Oninaki is the third game by Tokyo RPG Factory and their first action RPG. Does it shake up the formula enough to warrant a purchase? Check out our review and find out.
Oninaki starts with a somber tone as players are introduced to the main character, Kagachi. His parents have just died, and he is told he cannot be sad for them. If he grieves for them, then their souls won’t make it to the next life and will be stuck in limbo. Fast forward 20 years and Kagachi has joined up with the Veil Watch. The Veil Watch can go into the world of lost souls and help them pass over to the other side. Your first mission is just that: find the lost soul and help it go to the next life.
When you help out the lost one, you venture to the main town of the game, Deto. You meet with the other Watchers and then are given your second mission and told about the Night Devil. A group of cultists has taken their own lives, so the Watch has to make sure they can all cross over. On top of that, they need to find out why they all killed themselves. While roaming the town, you hear more about the Night Devil, who has also been killing people. The Watch is concerned, but have their priorities. The story can be predictable at times, but it is still enjoyable nonetheless.
Combat in Oninaki is real-time and not turned based. Starting off, you have basic skills like a dash attack, a regular slice, and an evade manuever. As you progress and unlock more Daemons, it gets more in-depth, though it can still feel repetitive at times. You go to a zone, kill the enemies and sightseers, and then clear a boss. On occasion you are sent back to an area you went to before, and you clear a new zone, but again it’s the same thing. Some elite enemies randomly spawn and give you great loot if you kill them to add to the experience, though I only fought three in my playthrough. By the end, I was spamming square alongside my attack skills without much thought.
Veil Watchers are aided by Daemons, weapons that were once living people. They couldn’t be banished or reincarnated, so they are just stuck with Watchers. They act as your skills and change your primary weapon. You start off with one and quickly begin acquiring more. Each of them has their own skill tree, stats, and backstories you can find out. You can only have four equipped at a time, and you can switch between them during combat. I ended up finding four I liked and stuck with them, but I at least tried the others. You can get away with that on normal and easy, though if you try the harder difficulties, you’ll need a better strategy.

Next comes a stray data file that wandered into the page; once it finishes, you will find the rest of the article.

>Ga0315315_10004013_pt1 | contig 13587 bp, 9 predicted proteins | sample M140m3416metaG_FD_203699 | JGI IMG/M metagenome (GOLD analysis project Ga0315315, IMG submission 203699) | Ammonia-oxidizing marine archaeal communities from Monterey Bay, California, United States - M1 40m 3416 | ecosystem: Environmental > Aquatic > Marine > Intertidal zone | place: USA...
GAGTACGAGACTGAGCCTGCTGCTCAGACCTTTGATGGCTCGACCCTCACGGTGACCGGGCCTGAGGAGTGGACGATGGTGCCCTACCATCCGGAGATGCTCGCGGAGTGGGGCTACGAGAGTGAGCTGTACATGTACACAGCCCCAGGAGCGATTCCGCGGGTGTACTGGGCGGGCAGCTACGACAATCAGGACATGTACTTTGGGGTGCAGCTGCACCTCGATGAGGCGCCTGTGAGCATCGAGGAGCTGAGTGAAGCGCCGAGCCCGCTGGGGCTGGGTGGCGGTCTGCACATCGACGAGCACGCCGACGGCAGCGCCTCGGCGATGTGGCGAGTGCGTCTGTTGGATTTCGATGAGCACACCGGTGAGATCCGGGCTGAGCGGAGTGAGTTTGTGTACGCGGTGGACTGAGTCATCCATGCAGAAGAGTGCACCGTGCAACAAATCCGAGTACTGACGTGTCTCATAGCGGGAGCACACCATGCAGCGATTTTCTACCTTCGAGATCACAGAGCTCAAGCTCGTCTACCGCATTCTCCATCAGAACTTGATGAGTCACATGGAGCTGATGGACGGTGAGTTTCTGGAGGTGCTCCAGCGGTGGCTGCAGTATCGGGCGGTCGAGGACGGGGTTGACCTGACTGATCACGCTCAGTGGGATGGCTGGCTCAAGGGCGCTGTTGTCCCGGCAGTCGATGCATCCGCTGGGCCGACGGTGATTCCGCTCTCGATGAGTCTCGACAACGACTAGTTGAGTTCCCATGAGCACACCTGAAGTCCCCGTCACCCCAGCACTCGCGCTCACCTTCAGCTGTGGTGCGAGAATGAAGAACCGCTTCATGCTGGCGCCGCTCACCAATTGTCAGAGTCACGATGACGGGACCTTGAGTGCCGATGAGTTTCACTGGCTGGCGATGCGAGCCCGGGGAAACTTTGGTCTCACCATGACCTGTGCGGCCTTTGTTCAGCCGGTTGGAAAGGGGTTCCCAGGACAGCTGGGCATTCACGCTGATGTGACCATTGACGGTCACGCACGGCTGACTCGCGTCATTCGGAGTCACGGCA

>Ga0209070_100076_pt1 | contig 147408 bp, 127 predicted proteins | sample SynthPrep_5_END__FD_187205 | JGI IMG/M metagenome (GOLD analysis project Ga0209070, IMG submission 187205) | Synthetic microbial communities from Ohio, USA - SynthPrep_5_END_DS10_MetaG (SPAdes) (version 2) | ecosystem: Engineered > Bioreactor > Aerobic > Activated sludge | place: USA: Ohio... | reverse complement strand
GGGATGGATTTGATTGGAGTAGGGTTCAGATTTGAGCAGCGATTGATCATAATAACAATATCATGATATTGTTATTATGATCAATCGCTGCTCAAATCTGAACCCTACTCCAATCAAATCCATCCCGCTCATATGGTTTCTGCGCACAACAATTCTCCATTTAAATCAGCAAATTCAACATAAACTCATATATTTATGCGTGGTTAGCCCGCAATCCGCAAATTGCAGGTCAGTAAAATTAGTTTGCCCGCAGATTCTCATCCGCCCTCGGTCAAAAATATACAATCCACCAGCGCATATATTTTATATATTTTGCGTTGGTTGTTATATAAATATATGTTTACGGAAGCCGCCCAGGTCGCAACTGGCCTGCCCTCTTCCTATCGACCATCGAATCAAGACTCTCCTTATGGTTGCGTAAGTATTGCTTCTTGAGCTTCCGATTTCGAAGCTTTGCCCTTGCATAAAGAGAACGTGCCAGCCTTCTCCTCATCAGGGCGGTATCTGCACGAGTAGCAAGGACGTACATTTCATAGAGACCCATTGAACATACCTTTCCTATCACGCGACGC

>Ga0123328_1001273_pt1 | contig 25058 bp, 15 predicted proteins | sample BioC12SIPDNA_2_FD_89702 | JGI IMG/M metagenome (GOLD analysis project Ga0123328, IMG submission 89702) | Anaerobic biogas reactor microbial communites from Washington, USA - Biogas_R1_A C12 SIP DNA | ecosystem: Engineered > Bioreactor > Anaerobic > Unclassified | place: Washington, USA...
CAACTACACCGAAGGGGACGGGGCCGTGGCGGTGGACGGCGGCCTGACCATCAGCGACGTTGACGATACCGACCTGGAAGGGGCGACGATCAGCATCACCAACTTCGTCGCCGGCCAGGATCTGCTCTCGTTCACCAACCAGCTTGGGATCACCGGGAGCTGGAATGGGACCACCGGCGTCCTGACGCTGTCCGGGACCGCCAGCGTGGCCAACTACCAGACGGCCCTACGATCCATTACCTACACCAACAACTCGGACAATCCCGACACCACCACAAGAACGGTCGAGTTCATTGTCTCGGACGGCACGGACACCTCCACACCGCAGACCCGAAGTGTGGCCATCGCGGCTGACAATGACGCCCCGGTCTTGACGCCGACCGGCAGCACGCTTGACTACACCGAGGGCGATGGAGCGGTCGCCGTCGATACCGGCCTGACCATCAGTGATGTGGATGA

The Daemons were actually more interesting to me than the main story. Each of them has their memories blocked, and you can unlock them via their skill trees. Learning the story about these weapons is brief and to the point, which is a plus. However, if you want to get all of their stories, you will have to grind with them. That means if you don’t like one, you still have to use them to get to their stories. There are Null Stones that let you unlock skills in place of skill points, but those are rare. Thankfully there are no weapon level or skill requirements, and you can equip powerful weapons even while using a weak Daemon.
Since you are a Veil Watcher, you will have to help out lost souls you find during your adventure. These act as side quests and are generally either kill an enemy, deliver the soul somewhere, or bring them a weapon with a specific stat or power. As far as side quests go, they are bland. The reward is well worth it though, as each one gives you an additional Null Stone. These souls can be well hidden, and you often have to go back to areas if you want to find all of them. Lost souls make up the bulk of the side content, though there is also an upgrade system you can play around with.
The upgrading system is simple and takes too long to unlock. You use your old weapons on your new weapon to upgrade it and make it stronger. You can also add Shadestones to weapons with slots. These stones can add a variety of different effects such as more damage, skill damage, resistances, or quicker affinity gain. Affinity is the game’s power-up ability. The higher the affinity, the more damage you do. If you go too high though, you take more damage. You can burn the whole bar and power yourself and your Daemon up for a while, but you are then locked into the Daemon until it ends. When you use it, you can rip through enemies and feel powerful.
I will preface this part by saying there are a few very clever and creative boss fights in the game. That said, you fight the same enemies over and over again with different color schemes. Even some of the mini-bosses and bosses are reused. The game also feels very linear. There are optional paths to explore and chests to find, but outside of finding a lost soul now and then it didn’t feel worth it. I had no crashes, no glitches, and no frame drops throughout my playthrough. I don’t know my playtime because when you save it tells you what time it is rather than telling you how long you played. We’d venture to say the title will take approximately 20-25 hours to complete.
Oninaki is a fairly traditional action RPG with intriguing characters. The price is a bit steep, but if you liked the studio’s previous works, you won’t be disappointed.
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